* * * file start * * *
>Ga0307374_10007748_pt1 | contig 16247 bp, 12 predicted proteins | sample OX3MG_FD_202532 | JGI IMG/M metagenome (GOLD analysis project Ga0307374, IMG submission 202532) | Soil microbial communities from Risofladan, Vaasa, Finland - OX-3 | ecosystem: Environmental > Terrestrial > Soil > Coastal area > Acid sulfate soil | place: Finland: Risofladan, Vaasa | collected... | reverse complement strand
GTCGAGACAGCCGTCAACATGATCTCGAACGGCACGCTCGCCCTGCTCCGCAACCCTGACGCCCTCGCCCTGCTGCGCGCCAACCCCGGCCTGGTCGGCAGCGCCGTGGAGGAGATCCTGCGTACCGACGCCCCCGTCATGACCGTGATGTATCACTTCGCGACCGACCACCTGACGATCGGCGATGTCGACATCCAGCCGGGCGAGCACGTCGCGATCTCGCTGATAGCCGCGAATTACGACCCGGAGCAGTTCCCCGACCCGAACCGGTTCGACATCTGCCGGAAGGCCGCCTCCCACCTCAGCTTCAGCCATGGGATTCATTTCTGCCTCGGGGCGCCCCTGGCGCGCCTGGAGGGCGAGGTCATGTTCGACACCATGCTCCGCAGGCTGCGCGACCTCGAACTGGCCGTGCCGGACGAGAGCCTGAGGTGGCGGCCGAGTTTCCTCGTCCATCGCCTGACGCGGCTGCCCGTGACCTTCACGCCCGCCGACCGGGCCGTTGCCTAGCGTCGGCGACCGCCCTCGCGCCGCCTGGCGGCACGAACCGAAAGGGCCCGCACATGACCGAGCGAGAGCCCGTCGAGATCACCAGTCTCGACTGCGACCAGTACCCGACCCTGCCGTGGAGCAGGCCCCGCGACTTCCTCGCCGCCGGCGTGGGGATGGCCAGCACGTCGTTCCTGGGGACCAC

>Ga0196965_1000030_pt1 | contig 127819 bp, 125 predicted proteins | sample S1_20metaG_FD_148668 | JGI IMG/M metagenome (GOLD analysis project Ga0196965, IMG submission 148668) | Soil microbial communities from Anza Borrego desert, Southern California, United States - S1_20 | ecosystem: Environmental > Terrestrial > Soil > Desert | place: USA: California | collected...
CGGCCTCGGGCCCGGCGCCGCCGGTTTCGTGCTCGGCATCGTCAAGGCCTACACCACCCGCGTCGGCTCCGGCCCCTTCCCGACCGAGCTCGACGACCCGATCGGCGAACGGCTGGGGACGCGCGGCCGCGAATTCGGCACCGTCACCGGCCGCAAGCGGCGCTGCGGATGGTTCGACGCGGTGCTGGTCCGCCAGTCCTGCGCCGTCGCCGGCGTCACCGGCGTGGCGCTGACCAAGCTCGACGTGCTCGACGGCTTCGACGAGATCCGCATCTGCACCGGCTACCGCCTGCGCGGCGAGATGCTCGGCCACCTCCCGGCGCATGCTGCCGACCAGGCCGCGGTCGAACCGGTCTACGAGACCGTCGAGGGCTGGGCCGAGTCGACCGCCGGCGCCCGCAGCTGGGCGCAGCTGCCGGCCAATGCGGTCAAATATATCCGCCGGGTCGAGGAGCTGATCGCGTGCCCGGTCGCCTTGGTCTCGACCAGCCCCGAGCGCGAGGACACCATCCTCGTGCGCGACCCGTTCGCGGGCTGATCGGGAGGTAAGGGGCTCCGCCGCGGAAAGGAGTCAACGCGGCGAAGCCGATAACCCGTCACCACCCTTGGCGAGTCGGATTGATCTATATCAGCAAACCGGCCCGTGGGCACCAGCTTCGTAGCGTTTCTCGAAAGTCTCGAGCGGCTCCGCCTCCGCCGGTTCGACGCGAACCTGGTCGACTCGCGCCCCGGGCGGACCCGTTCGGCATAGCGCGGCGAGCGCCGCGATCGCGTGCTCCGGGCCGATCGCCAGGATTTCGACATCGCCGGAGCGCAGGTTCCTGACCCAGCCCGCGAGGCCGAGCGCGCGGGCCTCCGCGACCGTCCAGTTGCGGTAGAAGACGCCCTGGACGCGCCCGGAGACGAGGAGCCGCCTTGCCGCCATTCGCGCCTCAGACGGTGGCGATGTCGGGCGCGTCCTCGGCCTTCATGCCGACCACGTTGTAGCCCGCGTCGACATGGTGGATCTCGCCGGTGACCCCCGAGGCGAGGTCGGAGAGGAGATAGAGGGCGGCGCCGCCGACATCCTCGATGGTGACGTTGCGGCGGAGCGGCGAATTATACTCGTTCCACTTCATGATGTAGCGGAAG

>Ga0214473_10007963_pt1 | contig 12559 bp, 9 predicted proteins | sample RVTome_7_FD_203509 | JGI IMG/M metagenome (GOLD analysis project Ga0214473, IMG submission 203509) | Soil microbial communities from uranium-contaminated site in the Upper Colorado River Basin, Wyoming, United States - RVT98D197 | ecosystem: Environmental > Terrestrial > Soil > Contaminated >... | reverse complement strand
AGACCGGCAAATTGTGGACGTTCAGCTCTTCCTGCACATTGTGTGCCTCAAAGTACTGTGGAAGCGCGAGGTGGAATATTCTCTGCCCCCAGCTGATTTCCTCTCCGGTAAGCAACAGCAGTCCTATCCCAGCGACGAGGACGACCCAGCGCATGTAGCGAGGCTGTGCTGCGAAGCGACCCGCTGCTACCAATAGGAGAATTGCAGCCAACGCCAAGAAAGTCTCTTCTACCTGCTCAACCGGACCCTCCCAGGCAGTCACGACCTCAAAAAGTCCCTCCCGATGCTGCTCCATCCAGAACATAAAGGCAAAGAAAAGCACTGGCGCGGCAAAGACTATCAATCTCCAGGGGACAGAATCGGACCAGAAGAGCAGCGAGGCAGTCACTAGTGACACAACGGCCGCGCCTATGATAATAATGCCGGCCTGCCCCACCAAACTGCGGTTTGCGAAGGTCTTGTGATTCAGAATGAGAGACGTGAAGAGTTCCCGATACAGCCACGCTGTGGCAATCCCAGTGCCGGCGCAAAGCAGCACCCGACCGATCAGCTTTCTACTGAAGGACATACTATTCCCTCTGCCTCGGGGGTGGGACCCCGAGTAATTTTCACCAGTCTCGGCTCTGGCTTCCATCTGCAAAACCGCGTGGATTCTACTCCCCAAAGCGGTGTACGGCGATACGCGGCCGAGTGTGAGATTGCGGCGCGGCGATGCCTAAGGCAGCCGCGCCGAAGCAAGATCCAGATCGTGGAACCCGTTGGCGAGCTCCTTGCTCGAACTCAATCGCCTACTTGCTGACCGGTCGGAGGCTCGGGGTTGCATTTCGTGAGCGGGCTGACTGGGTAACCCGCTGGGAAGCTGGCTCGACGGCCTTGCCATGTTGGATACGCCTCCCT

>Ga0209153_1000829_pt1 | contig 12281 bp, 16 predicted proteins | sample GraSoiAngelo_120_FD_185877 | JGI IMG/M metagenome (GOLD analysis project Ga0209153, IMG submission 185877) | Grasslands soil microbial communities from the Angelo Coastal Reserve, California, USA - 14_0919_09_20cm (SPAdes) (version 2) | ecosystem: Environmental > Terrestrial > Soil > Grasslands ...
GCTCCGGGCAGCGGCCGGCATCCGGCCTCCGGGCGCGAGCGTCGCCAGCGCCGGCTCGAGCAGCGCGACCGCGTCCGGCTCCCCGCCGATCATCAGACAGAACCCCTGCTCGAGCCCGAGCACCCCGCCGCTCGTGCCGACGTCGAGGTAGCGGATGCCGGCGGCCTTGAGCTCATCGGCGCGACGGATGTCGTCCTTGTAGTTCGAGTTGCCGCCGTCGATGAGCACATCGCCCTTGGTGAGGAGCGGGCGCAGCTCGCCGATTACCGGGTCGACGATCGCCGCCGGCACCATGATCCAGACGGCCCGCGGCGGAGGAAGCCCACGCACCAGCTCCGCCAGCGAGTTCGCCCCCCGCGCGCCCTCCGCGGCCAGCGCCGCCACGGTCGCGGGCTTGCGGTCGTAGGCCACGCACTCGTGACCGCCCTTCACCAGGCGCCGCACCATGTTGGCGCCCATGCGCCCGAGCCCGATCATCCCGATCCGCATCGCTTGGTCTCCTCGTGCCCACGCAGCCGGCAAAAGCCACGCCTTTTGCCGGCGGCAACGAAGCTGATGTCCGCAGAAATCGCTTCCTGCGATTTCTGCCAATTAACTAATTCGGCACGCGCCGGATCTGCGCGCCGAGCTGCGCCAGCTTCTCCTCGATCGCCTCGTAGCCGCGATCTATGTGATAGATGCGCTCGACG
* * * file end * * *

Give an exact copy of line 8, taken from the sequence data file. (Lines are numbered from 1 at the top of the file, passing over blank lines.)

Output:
GCTCCGGGCAGCGGCCGGCATCCGGCCTCCGGGCGCGAGCGTCGCCAGCGCCGGCTCGAGCAGCGCGACCGCGTCCGGCTCCCCGCCGATCATCAGACAGAACCCCTGCTCGAGCCCGAGCACCCCGCCGCTCGTGCCGACGTCGAGGTAGCGGATGCCGGCGGCCTTGAGCTCATCGGCGCGACGGATGTCGTCCTTGTAGTTCGAGTTGCCGCCGTCGATGAGCACATCGCCCTTGGTGAGGAGCGGGCGCAGCTCGCCGATTACCGGGTCGACGATCGCCGCCGGCACCATGATCCAGACGGCCCGCGGCGGAGGAAGCCCACGCACCAGCTCCGCCAGCGAGTTCGCCCCCCGCGCGCCCTCCGCGGCCAGCGCCGCCACGGTCGCGGGCTTGCGGTCGTAGGCCACGCACTCGTGACCGCCCTTCACCAGGCGCCGCACCATGTTGGCGCCCATGCGCCCGAGCCCGATCATCCCGATCCGCATCGCTTGGTCTCCTCGTGCCCACGCAGCCGGCAAAAGCCACGCCTTTTGCCGGCGGCAACGAAGCTGATGTCCGCAGAAATCGCTTCCTGCGATTTCTGCCAATTAACTAATTCGGCACGCGCCGGATCTGCGCGCCGAGCTGCGCCAGCTTCTCCTCGATCGCCTCGTAGCCGCGATCTATGTGATAGATGCGCTCGACG